International, Online

26 – 26 October, 2023

Learning from and with the Amazon Forest: challenges and potential of a new Bioeconomy of the forest with Carlos Nobre

More than 50% of the Amazon Forest is undergoing a major change, a fact that bring us closer to a point of no return causing the “savannization” of this forest. How does that relate and affect the rest of the world? What are the synergistic interactions between climate change deforestation, forest degradation and the increasing vulnerability of the rainforest due to fire? If we are to address the risk of reducing the rainforest and its biodiversity, it will require new thinking and an immediate halt of deforestation, degradation, and fires in the southern part of the Amazon Forest— which are the areas closest to the no return point, already with longer dry seasons, tree species changes and a source of carbon emission — to reach zero deforestation and forest degradation in the entire Amazon before 2030. Furthermore, to avoid the risk of the point of no return, it is necessary to restore the forest in large extensions, mainly in the south region.  

It is equally urgent to create and implement a new bioeconomy based on the standing forest and flowing rivers, where the added value of the potential richness of forest products and the immense Amazonian biodiversity is considered. This new approach needs to combine science based on nature, technological innovations and traditional knowledge of indigenous peoples and local communities. This is at the core of the Amazônia 4.0 project, which seeks to demonstrate the viability of this new bioeconomy through the bioindustrialization of forest products in rural and urban communities in the Amazon.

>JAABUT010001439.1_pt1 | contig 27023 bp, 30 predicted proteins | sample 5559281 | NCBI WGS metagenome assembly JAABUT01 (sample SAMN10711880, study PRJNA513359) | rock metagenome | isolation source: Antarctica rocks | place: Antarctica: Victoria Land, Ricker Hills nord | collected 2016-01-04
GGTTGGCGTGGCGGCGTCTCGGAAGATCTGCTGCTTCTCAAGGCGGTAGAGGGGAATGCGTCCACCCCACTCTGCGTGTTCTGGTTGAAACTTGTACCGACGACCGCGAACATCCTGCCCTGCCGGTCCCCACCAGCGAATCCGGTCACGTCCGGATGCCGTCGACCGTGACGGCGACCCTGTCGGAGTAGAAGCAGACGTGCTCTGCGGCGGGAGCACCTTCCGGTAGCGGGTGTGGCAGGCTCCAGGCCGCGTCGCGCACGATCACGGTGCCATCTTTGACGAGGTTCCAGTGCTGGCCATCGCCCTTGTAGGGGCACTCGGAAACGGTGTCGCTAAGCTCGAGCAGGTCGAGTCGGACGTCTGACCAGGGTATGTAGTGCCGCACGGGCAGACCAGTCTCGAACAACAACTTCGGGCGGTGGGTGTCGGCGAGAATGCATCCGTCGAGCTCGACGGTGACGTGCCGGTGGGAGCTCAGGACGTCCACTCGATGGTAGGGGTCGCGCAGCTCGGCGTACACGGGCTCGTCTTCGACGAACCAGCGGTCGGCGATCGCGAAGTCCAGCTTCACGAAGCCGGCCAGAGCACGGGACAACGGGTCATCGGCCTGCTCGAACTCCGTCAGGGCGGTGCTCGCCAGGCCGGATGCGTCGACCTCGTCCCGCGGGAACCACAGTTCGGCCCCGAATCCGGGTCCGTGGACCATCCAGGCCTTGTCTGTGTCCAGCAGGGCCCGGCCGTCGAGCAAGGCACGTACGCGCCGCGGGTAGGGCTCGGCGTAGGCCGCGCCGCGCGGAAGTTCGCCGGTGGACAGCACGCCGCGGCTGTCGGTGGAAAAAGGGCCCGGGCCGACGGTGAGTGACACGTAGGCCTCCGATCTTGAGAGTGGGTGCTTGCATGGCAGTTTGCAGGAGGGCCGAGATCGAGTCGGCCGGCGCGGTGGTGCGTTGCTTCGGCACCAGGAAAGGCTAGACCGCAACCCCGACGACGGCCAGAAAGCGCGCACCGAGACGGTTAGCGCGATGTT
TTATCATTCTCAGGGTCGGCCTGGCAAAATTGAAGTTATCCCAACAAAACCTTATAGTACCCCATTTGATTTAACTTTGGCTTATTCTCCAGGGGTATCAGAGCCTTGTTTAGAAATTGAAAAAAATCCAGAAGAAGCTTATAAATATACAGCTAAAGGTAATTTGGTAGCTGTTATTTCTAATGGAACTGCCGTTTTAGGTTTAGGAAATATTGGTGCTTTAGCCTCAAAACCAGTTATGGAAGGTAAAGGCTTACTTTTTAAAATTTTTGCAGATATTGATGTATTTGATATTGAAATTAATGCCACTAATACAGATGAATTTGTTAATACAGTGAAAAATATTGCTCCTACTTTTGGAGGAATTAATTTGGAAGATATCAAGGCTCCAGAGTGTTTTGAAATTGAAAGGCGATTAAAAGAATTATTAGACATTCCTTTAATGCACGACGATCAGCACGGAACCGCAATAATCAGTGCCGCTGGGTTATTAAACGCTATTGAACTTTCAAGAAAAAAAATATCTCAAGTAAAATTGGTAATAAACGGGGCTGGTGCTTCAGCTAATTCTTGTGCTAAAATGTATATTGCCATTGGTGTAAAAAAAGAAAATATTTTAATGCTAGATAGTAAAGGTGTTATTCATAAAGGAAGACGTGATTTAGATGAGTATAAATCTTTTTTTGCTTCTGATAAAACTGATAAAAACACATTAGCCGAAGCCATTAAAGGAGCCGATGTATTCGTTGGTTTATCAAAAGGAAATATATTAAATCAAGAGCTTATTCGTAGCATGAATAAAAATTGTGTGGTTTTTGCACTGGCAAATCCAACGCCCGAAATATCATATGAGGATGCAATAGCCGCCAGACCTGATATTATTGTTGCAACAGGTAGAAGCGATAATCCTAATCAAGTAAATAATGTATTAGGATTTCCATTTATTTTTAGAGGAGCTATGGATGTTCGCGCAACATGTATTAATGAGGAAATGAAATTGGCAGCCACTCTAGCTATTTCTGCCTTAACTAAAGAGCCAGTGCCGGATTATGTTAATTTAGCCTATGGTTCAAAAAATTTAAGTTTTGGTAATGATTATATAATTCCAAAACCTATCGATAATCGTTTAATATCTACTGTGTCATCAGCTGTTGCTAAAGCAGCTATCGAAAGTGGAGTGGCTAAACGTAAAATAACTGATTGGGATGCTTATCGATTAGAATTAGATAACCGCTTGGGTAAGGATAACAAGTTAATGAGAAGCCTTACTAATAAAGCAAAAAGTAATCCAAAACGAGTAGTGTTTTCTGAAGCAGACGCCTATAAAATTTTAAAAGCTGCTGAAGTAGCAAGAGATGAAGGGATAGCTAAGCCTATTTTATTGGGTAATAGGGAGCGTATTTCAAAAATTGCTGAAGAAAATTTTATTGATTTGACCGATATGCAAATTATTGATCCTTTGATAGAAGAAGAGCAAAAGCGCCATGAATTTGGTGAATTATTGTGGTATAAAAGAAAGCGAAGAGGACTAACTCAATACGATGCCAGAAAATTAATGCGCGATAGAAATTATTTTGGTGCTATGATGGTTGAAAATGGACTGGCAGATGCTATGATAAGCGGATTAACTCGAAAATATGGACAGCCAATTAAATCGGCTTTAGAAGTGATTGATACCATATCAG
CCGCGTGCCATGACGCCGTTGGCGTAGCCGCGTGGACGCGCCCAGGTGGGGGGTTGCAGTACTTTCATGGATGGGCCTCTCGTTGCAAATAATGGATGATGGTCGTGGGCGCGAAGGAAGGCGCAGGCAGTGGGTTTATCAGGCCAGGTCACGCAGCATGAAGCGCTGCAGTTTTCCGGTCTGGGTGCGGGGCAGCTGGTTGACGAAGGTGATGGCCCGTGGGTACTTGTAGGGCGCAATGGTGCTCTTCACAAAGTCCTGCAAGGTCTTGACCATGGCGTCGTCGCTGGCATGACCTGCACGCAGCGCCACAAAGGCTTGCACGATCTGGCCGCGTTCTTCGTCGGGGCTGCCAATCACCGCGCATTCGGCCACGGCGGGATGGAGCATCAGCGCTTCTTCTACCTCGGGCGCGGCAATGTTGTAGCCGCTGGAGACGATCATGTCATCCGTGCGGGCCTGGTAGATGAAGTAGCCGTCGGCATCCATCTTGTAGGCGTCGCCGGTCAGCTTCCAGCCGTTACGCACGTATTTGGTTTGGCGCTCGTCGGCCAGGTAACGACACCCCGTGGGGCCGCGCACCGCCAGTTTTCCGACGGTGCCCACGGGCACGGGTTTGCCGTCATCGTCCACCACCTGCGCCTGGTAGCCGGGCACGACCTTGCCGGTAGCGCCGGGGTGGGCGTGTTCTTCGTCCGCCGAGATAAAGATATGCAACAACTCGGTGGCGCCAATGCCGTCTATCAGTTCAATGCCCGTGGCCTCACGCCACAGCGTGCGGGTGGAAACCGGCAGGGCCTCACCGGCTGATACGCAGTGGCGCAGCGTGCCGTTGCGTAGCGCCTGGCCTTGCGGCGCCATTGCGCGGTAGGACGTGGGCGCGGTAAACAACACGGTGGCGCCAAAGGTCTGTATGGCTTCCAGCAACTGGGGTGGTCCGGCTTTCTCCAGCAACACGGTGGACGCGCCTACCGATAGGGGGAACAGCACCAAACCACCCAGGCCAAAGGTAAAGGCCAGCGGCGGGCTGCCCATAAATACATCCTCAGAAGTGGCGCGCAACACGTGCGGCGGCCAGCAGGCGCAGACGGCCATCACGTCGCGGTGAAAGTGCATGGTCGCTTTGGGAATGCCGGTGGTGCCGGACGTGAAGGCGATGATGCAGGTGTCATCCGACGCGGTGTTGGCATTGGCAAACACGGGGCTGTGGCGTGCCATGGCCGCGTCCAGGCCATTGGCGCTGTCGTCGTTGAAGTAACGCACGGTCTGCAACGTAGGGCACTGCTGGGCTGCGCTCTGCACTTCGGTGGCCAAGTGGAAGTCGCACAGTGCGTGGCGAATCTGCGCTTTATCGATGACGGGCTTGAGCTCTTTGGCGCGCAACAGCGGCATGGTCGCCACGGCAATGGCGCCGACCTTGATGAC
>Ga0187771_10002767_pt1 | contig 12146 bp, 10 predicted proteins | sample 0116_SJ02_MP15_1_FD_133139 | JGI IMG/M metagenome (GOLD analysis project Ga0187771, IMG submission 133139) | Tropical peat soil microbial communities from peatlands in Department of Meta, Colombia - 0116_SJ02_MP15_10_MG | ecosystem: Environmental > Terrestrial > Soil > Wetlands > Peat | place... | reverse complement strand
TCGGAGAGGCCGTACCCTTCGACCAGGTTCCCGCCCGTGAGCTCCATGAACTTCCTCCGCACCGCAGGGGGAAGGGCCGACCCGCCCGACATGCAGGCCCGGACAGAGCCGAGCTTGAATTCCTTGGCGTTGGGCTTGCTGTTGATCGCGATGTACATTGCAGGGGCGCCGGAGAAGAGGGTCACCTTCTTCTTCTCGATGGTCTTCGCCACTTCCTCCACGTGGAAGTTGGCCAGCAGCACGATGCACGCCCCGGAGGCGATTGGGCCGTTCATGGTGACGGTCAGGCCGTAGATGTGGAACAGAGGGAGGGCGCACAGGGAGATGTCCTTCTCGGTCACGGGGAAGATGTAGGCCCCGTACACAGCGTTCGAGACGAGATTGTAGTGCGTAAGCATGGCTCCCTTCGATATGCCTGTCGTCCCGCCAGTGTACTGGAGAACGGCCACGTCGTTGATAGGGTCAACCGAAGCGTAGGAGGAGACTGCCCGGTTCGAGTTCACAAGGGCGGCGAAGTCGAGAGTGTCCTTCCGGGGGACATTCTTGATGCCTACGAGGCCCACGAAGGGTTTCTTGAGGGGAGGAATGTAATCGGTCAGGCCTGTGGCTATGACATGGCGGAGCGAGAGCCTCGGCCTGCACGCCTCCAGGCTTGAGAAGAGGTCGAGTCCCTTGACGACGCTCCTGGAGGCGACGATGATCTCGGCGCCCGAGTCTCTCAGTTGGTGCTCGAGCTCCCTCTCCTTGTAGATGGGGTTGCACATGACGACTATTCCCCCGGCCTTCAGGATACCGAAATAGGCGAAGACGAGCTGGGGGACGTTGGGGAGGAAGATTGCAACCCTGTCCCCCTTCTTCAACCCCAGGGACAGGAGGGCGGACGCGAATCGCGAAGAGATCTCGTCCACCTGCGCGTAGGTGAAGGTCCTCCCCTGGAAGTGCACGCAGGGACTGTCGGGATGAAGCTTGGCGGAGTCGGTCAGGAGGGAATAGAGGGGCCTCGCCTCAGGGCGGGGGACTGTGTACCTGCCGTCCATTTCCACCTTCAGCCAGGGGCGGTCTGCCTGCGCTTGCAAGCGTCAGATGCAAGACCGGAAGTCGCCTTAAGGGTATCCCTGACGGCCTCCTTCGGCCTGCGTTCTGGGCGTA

This masterclass will address the following questions: 

  • What is at stake in the Amazon Forest? 
  • How is that linked with the well-being of life on the planet? 
  • What is the new bioeconomy of the standing forest? And how can this be replicated in different parts of the world? 
  • What is the Amazon 4.0 Project? 

Carlos Nobre

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Graduated in Electronic Engineering from Instituto Tecnológico de Aeronáutica and PhD in Meteorology from Massachusetts Institute of Technology. Researcher at the Brazilian National Institute for Research in the Amazon – INPA (1975-1981) and at the National Institute for Space Research – INPE (1983-2012). Carlos held scientific management and scientific policy coordination functions as President of CAPES; Director of the National Center for Natural Disaster Monitoring and Alerts – CEMADEN; Secretary of Research Policies and Programs of the Ministry of Science, Technology and Innovation; Head of the Earth System Science Center (CCST-INPE) and General Coordinator of the Center for Weather Forecast and Climate Studies (CPTEC-INPE). He has participated in several Intergovernmental Panel on Climate Change (IPCC) reports. In particular, he was one of the authors of the IPCC Fourth Assessment Report, awarded the Nobel Peace Prize (2007). He is co-chairman of the Scientific Panel for the Amazon ( and director general of the Amazônia 4.0 Project ( He is a member of the Brazilian Academy of Science, the World Academy of Sciences and a foreign member of the US National Academy of Sciences.